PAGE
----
Mar 25, 2009
Unraveling coupled multiscale phenomena in QD nanostructures
Coupled phenomena are ubiquitous in quantum dot (QD) nanostructures. Optoelectronic properties of quantum dots and other low dimensional nanostructures are affected by other material properties such as thermal, mechanical and electromagnetic, to name just a few. This makes the entire problem of the analysis and determination of properties of such nanostructures intrinsically coupled.
Low dimensional semiconductor nanostructures (LDSN) are multiscale complex systems, parts of which are joined together at the atomic level via interfaces to form a new structure with useful features. Due to the size of the structures and the way that they are fabricated, coupled phenomena are important as they hold the key to the properties of LDSNs and their associated devices.
In a recent study on thermo-electromechanical effects in QDs, which was published in Nanotechnology, the authors reported for the first time results based on a coupled model of thermo-electroelasticity applied to the analysis of QDs. The group has used its new data to perform a systematic analysis of the influence of thermo-electromechanical effects on bandstructures of these LDSNs.
The developed methodology can account for a practically important range of internal and external thermo-electromechanical loadings, various geometries of QDs, as well as for the wetting layer effect. It provides a general framework for studying related coupled effects including piezoelectricity, flexoelectricity, thermoelectricity, and thermoelasticity, as well as a way of accounting for nonlinear effects such as electrostriction, nonlinear strain and shape memory effects. Details are also given on how the developed methodology can be extended to account for coupled thermo-magneto-electromechanical effects.
To demonstrate their technique, the team examined typical QD systems based on GaN/AlN and CdSe/CdS, as representatives of III–V and II–VI group semiconductors, respectively. When QDs are embedded in a host material with different structural properties, in addition to accounting for lattice mismatch and residual strains, it is also important to account for the difference in thermal expansion coefficients. The study revealed a significant reduction in electronic state energies due to thermal loadings. Thus, in addition to electromechanical tuning, the operating temperature can also provide an additional tuning parameter in band-gap engineering of QDs and other LDSNs.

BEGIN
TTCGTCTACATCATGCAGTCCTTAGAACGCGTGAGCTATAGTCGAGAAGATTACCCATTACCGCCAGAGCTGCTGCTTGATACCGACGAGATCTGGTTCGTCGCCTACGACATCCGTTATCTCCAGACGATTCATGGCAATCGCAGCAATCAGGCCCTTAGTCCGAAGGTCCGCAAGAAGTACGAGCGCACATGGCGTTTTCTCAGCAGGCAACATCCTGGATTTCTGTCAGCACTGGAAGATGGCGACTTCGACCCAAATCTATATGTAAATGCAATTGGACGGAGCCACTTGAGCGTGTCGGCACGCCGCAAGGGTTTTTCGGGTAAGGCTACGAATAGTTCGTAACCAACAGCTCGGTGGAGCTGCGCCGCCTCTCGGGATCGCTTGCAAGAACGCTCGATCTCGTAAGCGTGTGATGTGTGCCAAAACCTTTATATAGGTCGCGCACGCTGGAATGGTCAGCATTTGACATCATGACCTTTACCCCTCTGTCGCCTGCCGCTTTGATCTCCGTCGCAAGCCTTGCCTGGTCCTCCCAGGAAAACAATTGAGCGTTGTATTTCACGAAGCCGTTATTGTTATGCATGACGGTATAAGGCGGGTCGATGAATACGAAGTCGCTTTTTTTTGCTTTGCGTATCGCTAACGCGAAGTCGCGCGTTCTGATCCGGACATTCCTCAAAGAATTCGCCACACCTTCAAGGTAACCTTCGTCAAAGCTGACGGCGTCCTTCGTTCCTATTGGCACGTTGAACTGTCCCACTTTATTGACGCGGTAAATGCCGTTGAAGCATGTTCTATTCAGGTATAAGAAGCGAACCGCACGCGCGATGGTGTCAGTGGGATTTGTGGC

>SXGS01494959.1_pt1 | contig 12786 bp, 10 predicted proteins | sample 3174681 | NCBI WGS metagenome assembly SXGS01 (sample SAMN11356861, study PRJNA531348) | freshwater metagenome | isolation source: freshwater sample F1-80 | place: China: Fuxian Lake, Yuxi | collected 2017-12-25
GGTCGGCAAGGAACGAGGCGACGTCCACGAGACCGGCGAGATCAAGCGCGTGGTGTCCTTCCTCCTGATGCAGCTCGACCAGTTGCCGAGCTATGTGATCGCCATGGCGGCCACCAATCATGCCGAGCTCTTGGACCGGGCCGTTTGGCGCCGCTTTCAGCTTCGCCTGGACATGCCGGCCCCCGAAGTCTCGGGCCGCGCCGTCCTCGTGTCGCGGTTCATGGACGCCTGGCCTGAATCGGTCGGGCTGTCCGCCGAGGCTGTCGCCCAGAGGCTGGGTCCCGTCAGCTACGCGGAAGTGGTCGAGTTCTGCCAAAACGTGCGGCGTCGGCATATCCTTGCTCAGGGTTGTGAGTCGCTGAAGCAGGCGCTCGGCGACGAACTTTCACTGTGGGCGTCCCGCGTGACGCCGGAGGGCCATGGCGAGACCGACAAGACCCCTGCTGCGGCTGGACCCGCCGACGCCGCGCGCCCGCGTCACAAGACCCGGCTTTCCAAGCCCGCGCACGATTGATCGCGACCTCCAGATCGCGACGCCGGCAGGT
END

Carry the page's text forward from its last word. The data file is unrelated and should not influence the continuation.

The coupled model formulation and the technique developed by the group can act as a foundation for the study of nanostructures in novel applications, including acousto-optoelectronic, sensor, and bionanotechnologies, where the coupling between different media such as solid and fluid/gas is essential.
About the author
The work was performed at the M2NeT Lab and was supported by NSERC, CRC, and SHARCNET Programs. The M2NeT Lab is based at the Wilfrid Laurier University in Waterloo, Canada. It consists of an interdisciplinary group of applied mathematicians, physicists, materials scientists and engineers. The group is headed by Prof. Roderick Melnik who is also Tier I Canada Research Chair in Mathematical Modeling. Dr Sunil R Patil is a Postdoctoral Fellow at the M2NeT Lab supported by SHARCNET and NSERC CRC grants. The group has active collaborations with colleagues in the US, Canada, Europe, India, Australia and China.